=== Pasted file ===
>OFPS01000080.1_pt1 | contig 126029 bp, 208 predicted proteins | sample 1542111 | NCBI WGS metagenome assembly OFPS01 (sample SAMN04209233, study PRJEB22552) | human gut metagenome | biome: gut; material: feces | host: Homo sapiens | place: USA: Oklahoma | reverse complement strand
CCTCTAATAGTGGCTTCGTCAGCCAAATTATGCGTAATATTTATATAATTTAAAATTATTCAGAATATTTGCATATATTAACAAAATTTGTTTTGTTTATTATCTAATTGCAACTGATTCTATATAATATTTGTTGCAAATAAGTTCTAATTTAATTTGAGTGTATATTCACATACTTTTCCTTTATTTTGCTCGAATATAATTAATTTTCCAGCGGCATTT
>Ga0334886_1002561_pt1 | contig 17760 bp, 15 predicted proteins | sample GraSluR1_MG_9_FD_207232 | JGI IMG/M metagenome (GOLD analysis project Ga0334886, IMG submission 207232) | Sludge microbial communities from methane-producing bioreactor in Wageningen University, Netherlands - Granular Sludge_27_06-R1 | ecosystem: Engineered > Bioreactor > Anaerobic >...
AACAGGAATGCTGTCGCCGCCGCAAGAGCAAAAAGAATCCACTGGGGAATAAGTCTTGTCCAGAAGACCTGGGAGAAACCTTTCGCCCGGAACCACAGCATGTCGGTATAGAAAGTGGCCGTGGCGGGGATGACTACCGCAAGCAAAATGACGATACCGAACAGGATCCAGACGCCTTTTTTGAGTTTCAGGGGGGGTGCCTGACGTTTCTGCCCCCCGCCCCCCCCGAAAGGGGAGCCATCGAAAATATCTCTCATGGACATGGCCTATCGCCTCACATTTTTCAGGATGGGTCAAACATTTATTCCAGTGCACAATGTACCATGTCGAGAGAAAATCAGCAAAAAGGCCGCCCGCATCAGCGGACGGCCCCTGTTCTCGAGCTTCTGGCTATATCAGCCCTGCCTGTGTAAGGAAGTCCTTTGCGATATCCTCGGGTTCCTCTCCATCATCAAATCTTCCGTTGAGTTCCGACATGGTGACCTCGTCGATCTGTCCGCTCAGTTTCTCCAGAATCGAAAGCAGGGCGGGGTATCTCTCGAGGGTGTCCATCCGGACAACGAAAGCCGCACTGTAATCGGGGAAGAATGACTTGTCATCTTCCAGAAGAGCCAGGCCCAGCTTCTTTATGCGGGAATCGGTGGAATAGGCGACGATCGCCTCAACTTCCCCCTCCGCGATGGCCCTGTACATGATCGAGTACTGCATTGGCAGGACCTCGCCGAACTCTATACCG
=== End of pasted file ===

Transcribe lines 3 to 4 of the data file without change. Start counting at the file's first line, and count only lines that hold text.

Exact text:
>Ga0334886_1002561_pt1 | contig 17760 bp, 15 predicted proteins | sample GraSluR1_MG_9_FD_207232 | JGI IMG/M metagenome (GOLD analysis project Ga0334886, IMG submission 207232) | Sludge microbial communities from methane-producing bioreactor in Wageningen University, Netherlands - Granular Sludge_27_06-R1 | ecosystem: Engineered > Bioreactor > Anaerobic >...
AACAGGAATGCTGTCGCCGCCGCAAGAGCAAAAAGAATCCACTGGGGAATAAGTCTTGTCCAGAAGACCTGGGAGAAACCTTTCGCCCGGAACCACAGCATGTCGGTATAGAAAGTGGCCGTGGCGGGGATGACTACCGCAAGCAAAATGACGATACCGAACAGGATCCAGACGCCTTTTTTGAGTTTCAGGGGGGGTGCCTGACGTTTCTGCCCCCCGCCCCCCCCGAAAGGGGAGCCATCGAAAATATCTCTCATGGACATGGCCTATCGCCTCACATTTTTCAGGATGGGTCAAACATTTATTCCAGTGCACAATGTACCATGTCGAGAGAAAATCAGCAAAAAGGCCGCCCGCATCAGCGGACGGCCCCTGTTCTCGAGCTTCTGGCTATATCAGCCCTGCCTGTGTAAGGAAGTCCTTTGCGATATCCTCGGGTTCCTCTCCATCATCAAATCTTCCGTTGAGTTCCGACATGGTGACCTCGTCGATCTGTCCGCTCAGTTTCTCCAGAATCGAAAGCAGGGCGGGGTATCTCTCGAGGGTGTCCATCCGGACAACGAAAGCCGCACTGTAATCGGGGAAGAATGACTTGTCATCTTCCAGAAGAGCCAGGCCCAGCTTCTTTATGCGGGAATCGGTGGAATAGGCGACGATCGCCTCAACTTCCCCCTCCGCGATGGCCCTGTACATGATCGAGTACTGCATTGGCAGGACCTCGCCGAACTCTATACCG